Byrd Plans to Teach the Next Generation of Ag Enthusiasts

Byrd Plans to Teach the Next Generation of Ag Enthusiasts

MOUNT OLIVE- When Samantha Byrd graduated from Gray’s Creek High School in Cumberland County in 2015, she knew she wanted to become an agricultural education teacher.

“Throughout high school, I was actively involved in FFA,” Byrd said.  “I enjoyed my agriculture classes and my teachers so much so that I could see myself doing something like that in the future.”

With successful Ag curriculums prevalent throughout the US, Byrd could have chosen any number of universities to fulfill her dreams.  However, it was the University of Mount Olive (UMO) that captured her attention. “UMO has such an amazing Agriculture Department that I knew right-off-the-bat that I was interested in the University. My decision was confirmed once I stepped onto the campus.  The people and the environment were so friendly and welcoming that I knew that UMO is where I would spend the next four years.”

Throughout her time at UMO, Byrd immersed herself in Collegiate FFA (CFFA).  Over the past three years, she served as student advisor, reporter, and president of the organization.  Byrd participated in activities such as Coats for Kids, Ag Fest, Ag Education Day, and much more.

“Samantha was fully engaged in the UMO agricultural program,” said Dr. Stephen Edwards, Associate Professor of Agriculture Education at UMO.  “She held multiple leadership roles in the Collegiate FFA, she participated in recruitment activities for the University, and excelled in her academic endeavors while pursuing her degree in agricultural education. She is well prepared for her role as an agricultural educator and I look forward to seeing her blossom as an educator.”

Growing up in the rural Bladen County town of White Oak, Byrd was surrounded by corn, wheat, and tobacco fields.  “As a young girl I always had such a large appreciation for farmers and the work they do,” she said.  However, it wasn’t until she attended UMO, that she actually got her hands in the dirt and experienced agriculture from a first-hand experience.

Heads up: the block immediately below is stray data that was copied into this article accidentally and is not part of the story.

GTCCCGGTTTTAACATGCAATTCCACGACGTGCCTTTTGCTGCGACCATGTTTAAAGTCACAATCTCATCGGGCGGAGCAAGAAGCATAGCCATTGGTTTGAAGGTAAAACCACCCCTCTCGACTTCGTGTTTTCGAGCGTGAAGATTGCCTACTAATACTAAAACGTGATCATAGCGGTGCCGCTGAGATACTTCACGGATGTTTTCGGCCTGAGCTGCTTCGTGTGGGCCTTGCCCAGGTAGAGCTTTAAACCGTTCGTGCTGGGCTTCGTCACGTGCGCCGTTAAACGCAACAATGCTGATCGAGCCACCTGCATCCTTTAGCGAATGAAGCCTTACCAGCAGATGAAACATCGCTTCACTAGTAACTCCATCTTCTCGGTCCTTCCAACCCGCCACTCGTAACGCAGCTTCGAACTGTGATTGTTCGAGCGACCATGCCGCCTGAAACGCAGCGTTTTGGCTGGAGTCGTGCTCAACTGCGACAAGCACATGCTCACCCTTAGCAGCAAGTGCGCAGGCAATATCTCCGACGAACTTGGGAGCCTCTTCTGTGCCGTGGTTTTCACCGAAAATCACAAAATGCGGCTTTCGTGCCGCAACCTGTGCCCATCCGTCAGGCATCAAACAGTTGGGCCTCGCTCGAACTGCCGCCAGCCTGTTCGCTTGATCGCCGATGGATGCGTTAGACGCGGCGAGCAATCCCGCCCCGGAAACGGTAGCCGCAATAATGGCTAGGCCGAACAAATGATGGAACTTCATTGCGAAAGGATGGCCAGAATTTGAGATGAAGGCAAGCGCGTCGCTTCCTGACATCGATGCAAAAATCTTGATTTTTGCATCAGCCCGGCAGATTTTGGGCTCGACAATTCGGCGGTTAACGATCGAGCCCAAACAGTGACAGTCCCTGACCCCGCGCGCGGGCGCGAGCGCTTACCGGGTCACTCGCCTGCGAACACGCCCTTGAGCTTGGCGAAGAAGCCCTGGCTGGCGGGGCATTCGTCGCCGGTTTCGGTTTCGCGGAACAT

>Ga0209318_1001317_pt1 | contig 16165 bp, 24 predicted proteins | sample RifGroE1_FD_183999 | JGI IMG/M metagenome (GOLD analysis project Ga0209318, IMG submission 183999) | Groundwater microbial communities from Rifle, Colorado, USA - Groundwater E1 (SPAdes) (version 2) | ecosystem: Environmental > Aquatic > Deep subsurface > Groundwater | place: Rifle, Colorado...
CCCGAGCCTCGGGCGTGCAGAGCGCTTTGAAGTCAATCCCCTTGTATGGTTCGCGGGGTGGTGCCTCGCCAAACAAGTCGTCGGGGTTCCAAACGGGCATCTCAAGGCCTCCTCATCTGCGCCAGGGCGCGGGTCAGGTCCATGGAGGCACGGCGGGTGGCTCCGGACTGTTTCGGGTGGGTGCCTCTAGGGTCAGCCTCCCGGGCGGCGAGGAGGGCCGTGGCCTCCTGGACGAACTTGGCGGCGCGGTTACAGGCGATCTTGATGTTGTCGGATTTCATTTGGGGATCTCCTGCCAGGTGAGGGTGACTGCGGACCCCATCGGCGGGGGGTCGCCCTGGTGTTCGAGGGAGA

During Samantha’s time at UMO, she saw much growth in the UMO Ag Department.  She helped with the development of the arboretum, and was one of the first students to have classes in the new Sandy Maddox Agriculture and Education Building. “I was one of the first students to step foot onto the UMO student farm,” she said. “I was also one of the first students to witness the progress of our arboretum, which at first had very little grass or shrubs and now is filled with beautiful and abundant plant life.  It has been so great to be at this University which allows students to be part of its future and legacy. Being a student at UMO is like being in a big family.”

Byrd hopes to share her passion and knowledge of agriculture with the next generation of Ag students.  “Many students don’t grow up with an agriculture background, so it’s important to teach agriculture to bridge that gap,” she said.  “Students now-a-days don’t have any idea what it takes for their food to get to the grocery store.  I feel it is important to educate the public about where their food comes from.”

Byrd completed her student teaching at Hobbton High School in Newton Grove with Johnny Jessup and Ali Holton as her advisors.  With over 250 students in the Ag programs at Hobbton, Byrd received a great deal of good experience working with the students in the school’s green houses, woodworking shop, and welding shop.

“During my student teaching I related experiences and stories from my time at UMO to bring the curriculum to life so students would better understand and remember,” Byrd said.

“Helping students experience that “aha moment,” and seeing their excitement is such a great feeling.”

“Miss Byrd has been an extremely talented student teacher this semester and I am looking forward to her doing great things in her teaching career,” said Johnny Jessup Agriculture Teacher/FFA Advisor at Hobbton High School.  “She is a credit to the Agricultural Education program at University of Mount Olive. This program is serving a vital function in our industry as we are experiencing a critical shortage of agriculture teachers in not just North Carolina, but all across the nation.”

Byrd graduated from UMO on May 4th.  This summer she hopes to spend a few days going to her favorite place – the beach.  Then, it is back to school for Byrd; this time as the teacher and not the student.

“One day soon I’ll be able to stand in front of my own class and educate a new group of students on the importance of agriculture,” Byrd said. “I’m sure I’ll be pretty nervous on my first day, but I’m excited for what the future holds for me and what the Lord has in store for my life.”

The University of Mount Olive is a private institution rooted in the liberal arts tradition with defining Christian values. The University, sponsored by the Convention of Original Free Will Baptists, has locations in Mount Olive, New Bern, Wilmington, Seymour Johnson Air Force Base, Research Triangle Park, Washington, Jacksonville, in Smithfield at Johnston Community College, and online. For more information, visit www.umo.edu.

Samantha Byrd (fourth from left) talks with Hobbton High School ag students (L-R) Preston Daughtry, Jr., Rhanique Crobett, Jr., Richard Warren IV, and Evan Hope, Jr.

Samantha Byrd poses a question to several ag students at Hobbton High School during her student teaching.

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